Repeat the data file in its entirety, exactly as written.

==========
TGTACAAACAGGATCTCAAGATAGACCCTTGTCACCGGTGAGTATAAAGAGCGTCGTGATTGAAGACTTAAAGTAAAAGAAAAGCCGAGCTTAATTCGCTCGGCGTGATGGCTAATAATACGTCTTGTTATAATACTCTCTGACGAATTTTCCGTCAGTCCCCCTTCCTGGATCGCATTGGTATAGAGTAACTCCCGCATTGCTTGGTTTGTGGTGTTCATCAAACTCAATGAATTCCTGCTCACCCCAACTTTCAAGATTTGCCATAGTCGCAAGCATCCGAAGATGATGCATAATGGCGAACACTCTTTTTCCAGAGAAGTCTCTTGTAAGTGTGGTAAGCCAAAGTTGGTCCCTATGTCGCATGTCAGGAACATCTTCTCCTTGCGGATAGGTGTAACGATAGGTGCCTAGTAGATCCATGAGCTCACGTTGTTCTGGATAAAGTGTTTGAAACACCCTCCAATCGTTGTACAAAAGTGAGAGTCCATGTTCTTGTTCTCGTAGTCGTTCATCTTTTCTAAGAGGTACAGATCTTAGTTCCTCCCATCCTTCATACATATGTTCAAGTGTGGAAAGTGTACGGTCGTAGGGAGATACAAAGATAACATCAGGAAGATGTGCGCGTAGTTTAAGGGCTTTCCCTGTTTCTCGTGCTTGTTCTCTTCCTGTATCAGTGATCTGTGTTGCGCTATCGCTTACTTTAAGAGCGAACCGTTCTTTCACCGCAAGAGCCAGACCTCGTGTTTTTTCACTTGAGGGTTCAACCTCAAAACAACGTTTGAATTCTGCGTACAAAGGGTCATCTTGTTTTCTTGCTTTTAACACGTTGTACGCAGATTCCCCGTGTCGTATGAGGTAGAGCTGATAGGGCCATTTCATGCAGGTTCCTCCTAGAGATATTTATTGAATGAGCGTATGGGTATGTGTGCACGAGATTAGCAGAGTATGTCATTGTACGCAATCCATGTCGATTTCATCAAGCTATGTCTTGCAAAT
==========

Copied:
TGTACAAACAGGATCTCAAGATAGACCCTTGTCACCGGTGAGTATAAAGAGCGTCGTGATTGAAGACTTAAAGTAAAAGAAAAGCCGAGCTTAATTCGCTCGGCGTGATGGCTAATAATACGTCTTGTTATAATACTCTCTGACGAATTTTCCGTCAGTCCCCCTTCCTGGATCGCATTGGTATAGAGTAACTCCCGCATTGCTTGGTTTGTGGTGTTCATCAAACTCAATGAATTCCTGCTCACCCCAACTTTCAAGATTTGCCATAGTCGCAAGCATCCGAAGATGATGCATAATGGCGAACACTCTTTTTCCAGAGAAGTCTCTTGTAAGTGTGGTAAGCCAAAGTTGGTCCCTATGTCGCATGTCAGGAACATCTTCTCCTTGCGGATAGGTGTAACGATAGGTGCCTAGTAGATCCATGAGCTCACGTTGTTCTGGATAAAGTGTTTGAAACACCCTCCAATCGTTGTACAAAAGTGAGAGTCCATGTTCTTGTTCTCGTAGTCGTTCATCTTTTCTAAGAGGTACAGATCTTAGTTCCTCCCATCCTTCATACATATGTTCAAGTGTGGAAAGTGTACGGTCGTAGGGAGATACAAAGATAACATCAGGAAGATGTGCGCGTAGTTTAAGGGCTTTCCCTGTTTCTCGTGCTTGTTCTCTTCCTGTATCAGTGATCTGTGTTGCGCTATCGCTTACTTTAAGAGCGAACCGTTCTTTCACCGCAAGAGCCAGACCTCGTGTTTTTTCACTTGAGGGTTCAACCTCAAAACAACGTTTGAATTCTGCGTACAAAGGGTCATCTTGTTTTCTTGCTTTTAACACGTTGTACGCAGATTCCCCGTGTCGTATGAGGTAGAGCTGATAGGGCCATTTCATGCAGGTTCCTCCTAGAGATATTTATTGAATGAGCGTATGGGTATGTGTGCACGAGATTAGCAGAGTATGTCATTGTACGCAATCCATGTCGATTTCATCAAGCTATGTCTTGCAAAT